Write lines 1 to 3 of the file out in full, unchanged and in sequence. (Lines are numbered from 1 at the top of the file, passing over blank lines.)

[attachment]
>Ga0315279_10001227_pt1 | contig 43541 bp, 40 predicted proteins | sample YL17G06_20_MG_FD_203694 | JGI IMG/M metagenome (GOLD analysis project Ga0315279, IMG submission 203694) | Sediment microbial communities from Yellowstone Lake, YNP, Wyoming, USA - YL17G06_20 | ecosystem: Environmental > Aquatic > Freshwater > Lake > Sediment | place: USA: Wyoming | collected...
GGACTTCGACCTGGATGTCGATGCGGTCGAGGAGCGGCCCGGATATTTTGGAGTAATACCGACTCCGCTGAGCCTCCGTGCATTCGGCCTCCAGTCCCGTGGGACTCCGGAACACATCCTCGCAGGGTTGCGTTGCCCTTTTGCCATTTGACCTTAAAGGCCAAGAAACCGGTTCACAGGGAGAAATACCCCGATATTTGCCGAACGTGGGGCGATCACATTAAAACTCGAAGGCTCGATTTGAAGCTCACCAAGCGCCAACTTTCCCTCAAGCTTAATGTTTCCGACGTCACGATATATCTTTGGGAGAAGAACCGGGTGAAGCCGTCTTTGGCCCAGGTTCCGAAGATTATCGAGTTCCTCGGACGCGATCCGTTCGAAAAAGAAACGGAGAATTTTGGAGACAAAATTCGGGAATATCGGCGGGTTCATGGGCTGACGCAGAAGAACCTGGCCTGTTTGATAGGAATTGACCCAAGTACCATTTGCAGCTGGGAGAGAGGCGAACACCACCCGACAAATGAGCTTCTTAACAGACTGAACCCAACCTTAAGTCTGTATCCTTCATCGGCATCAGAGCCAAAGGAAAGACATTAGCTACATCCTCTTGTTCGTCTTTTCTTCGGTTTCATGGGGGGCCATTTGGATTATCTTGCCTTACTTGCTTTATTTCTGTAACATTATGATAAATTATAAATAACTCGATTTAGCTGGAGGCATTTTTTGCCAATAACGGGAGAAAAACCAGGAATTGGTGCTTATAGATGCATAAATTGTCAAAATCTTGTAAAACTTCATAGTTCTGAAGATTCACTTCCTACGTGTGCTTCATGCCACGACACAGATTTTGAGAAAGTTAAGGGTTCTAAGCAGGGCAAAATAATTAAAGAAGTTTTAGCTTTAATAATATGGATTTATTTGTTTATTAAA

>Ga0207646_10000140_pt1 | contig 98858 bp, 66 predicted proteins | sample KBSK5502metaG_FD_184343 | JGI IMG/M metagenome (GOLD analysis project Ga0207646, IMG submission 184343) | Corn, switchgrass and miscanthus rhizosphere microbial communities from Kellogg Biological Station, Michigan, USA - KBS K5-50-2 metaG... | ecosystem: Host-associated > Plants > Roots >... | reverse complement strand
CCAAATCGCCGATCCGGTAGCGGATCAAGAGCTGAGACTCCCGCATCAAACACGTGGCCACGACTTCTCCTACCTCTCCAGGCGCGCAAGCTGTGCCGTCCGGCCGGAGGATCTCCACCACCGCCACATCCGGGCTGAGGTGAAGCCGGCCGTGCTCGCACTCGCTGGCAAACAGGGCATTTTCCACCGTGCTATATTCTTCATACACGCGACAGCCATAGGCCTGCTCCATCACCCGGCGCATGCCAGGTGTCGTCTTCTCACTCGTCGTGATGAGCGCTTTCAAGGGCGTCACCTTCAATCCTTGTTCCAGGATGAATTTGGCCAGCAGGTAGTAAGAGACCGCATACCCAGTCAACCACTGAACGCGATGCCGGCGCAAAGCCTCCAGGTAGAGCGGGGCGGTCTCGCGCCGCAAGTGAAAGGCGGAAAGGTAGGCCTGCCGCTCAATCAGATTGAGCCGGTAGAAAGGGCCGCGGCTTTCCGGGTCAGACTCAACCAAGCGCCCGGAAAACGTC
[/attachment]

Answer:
>Ga0315279_10001227_pt1 | contig 43541 bp, 40 predicted proteins | sample YL17G06_20_MG_FD_203694 | JGI IMG/M metagenome (GOLD analysis project Ga0315279, IMG submission 203694) | Sediment microbial communities from Yellowstone Lake, YNP, Wyoming, USA - YL17G06_20 | ecosystem: Environmental > Aquatic > Freshwater > Lake > Sediment | place: USA: Wyoming | collected...
GGACTTCGACCTGGATGTCGATGCGGTCGAGGAGCGGCCCGGATATTTTGGAGTAATACCGACTCCGCTGAGCCTCCGTGCATTCGGCCTCCAGTCCCGTGGGACTCCGGAACACATCCTCGCAGGGTTGCGTTGCCCTTTTGCCATTTGACCTTAAAGGCCAAGAAACCGGTTCACAGGGAGAAATACCCCGATATTTGCCGAACGTGGGGCGATCACATTAAAACTCGAAGGCTCGATTTGAAGCTCACCAAGCGCCAACTTTCCCTCAAGCTTAATGTTTCCGACGTCACGATATATCTTTGGGAGAAGAACCGGGTGAAGCCGTCTTTGGCCCAGGTTCCGAAGATTATCGAGTTCCTCGGACGCGATCCGTTCGAAAAAGAAACGGAGAATTTTGGAGACAAAATTCGGGAATATCGGCGGGTTCATGGGCTGACGCAGAAGAACCTGGCCTGTTTGATAGGAATTGACCCAAGTACCATTTGCAGCTGGGAGAGAGGCGAACACCACCCGACAAATGAGCTTCTTAACAGACTGAACCCAACCTTAAGTCTGTATCCTTCATCGGCATCAGAGCCAAAGGAAAGACATTAGCTACATCCTCTTGTTCGTCTTTTCTTCGGTTTCATGGGGGGCCATTTGGATTATCTTGCCTTACTTGCTTTATTTCTGTAACATTATGATAAATTATAAATAACTCGATTTAGCTGGAGGCATTTTTTGCCAATAACGGGAGAAAAACCAGGAATTGGTGCTTATAGATGCATAAATTGTCAAAATCTTGTAAAACTTCATAGTTCTGAAGATTCACTTCCTACGTGTGCTTCATGCCACGACACAGATTTTGAGAAAGTTAAGGGTTCTAAGCAGGGCAAAATAATTAAAGAAGTTTTAGCTTTAATAATATGGATTTATTTGTTTATTAAA

>Ga0207646_10000140_pt1 | contig 98858 bp, 66 predicted proteins | sample KBSK5502metaG_FD_184343 | JGI IMG/M metagenome (GOLD analysis project Ga0207646, IMG submission 184343) | Corn, switchgrass and miscanthus rhizosphere microbial communities from Kellogg Biological Station, Michigan, USA - KBS K5-50-2 metaG... | ecosystem: Host-associated > Plants > Roots >... | reverse complement strand